[1] This application claims priority to a provisional application entitled“Applied
Rotations of Anisotropic Homopolar Magnetic Domains, U.S. Serial No. 62/776,525, which is incorporated by reference herein in its entirety.
Technical Field
[2] This disclosure relates generally to generating an anisotropic homopolar magnetic field by applying rotations to two or more electromagnetic blades and more specifically to propulsion and transmission of an electromagnetic soliton using electromagnetic pressure imbalances.
Background
[3] Advances in propulsion are what brought many of the modern era technologies to the forefront of daily use. The widespread use of airplanes, ships, submarines, and rockets to transport longer distances at increasing speeds has brought about efficiencies in engines, wing technology, and the like. However, to cope with the long-term challenges of high speed transport, advancements beyond these limited technologies is needed.
Summary
[4] In one example, an electromagnetic soliton generator has two or more electromagnetic blades that each generate an electromagnetic field. The electromagnetic soliton generation includes a prime mover (e.g., any type of engine or reactor). The prime mover is connected to a shaft that couples the prime mover to the electromagnetic blades. In one arrangement, the shaft has two ends with two or more electromagnetic blades connected to the shaft. An exemplary arrangement of blades includes having multiple electromagnetic blades distributed in equal angular distance about the shaft. The electromagnetic blades are coupled to the shaft at a distance between the first end and the second end. In an embodiment with multiple sets of blades (e.g., multiple rows of blades), the sets of blades are connected to the shaft at various positions along the longitudinal axis of the shaft (e.g., the axis between the first end and the second end).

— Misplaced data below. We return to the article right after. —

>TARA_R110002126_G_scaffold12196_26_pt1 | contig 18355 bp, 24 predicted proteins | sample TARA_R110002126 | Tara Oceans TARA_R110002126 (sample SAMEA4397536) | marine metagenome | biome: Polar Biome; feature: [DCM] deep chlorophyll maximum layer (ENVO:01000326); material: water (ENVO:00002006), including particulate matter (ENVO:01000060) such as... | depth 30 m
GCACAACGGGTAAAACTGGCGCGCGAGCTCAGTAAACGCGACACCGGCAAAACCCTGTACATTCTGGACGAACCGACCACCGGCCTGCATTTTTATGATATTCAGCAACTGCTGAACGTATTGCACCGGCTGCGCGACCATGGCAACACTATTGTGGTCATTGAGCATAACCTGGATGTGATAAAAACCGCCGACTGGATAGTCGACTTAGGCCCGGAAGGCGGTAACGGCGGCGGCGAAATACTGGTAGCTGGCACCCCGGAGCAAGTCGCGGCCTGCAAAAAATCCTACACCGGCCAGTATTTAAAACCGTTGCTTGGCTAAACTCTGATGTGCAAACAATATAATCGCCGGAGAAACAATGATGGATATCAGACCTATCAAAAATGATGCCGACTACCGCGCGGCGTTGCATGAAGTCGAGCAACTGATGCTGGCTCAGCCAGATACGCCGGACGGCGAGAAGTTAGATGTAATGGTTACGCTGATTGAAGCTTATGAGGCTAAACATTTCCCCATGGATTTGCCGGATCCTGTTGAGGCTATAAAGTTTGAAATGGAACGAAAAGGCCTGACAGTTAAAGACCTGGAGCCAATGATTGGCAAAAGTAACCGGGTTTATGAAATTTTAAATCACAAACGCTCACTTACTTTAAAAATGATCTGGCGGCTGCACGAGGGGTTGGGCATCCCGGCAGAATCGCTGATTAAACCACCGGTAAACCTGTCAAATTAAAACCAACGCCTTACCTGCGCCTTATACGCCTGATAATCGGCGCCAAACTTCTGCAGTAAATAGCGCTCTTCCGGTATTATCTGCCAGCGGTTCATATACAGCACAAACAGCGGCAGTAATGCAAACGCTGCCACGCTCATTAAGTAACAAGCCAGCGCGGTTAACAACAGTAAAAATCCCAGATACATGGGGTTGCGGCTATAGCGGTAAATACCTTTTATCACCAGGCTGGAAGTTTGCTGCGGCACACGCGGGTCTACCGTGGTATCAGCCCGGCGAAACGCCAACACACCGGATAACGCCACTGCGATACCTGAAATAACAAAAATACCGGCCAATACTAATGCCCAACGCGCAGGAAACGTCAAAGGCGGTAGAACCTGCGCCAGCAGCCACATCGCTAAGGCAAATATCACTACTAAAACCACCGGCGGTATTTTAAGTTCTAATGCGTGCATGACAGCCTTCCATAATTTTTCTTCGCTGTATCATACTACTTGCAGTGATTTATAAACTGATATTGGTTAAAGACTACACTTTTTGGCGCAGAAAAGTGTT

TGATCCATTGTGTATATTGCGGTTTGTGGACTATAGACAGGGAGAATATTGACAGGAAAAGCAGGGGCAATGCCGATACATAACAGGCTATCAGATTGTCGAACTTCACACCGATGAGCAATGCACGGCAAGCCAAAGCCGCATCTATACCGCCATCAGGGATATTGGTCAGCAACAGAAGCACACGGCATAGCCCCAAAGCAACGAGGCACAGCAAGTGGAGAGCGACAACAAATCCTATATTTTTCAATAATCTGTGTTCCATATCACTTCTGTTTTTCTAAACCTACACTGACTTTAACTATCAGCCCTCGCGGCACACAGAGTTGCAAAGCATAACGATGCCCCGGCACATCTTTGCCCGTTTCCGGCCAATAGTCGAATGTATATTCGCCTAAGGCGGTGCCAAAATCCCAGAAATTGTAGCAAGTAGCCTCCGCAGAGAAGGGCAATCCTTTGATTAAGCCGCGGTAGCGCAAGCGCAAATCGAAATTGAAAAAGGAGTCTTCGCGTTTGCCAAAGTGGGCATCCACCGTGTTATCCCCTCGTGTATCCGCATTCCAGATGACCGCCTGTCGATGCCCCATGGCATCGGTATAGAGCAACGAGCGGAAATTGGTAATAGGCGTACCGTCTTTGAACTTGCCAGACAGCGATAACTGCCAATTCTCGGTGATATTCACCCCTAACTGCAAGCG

In another example, an electromagnetic soliton is generated. The process of generating an electromagnetic soliton includes generating a blade electromagnetic field by an electromagnetic blade connected to a shaft. The electromagnetic soliton generator moves the blade electromagnetic field by rotating the electromagnetic blade about an axis of the shaft. The electromagnetic soliton generator forms a self-reinforcing, standing wave of electromagnetic energy by the movement of the blade electromagnetic field.
[5] These illustrative embodiments are mentioned not to limit or define the disclosure, but to provide examples to aid understanding thereof. Additional embodiments are discussed in the Detailed Description, and further description is provided there.
Brief Description of the Drawings
[6] Features, embodiments, and advantages of the present disclosure are better understood when the following Detailed Description is read with reference to the accompanying drawings.
[7] FIG. 1 depicts an embodiment of an electromagnetic soliton generator system, according to aspects of the present disclosure.
[8] FIG. 2 depicts a visualization of magnetic flux density of an electromagnetic soliton generator system, according to aspects of the present disclosure.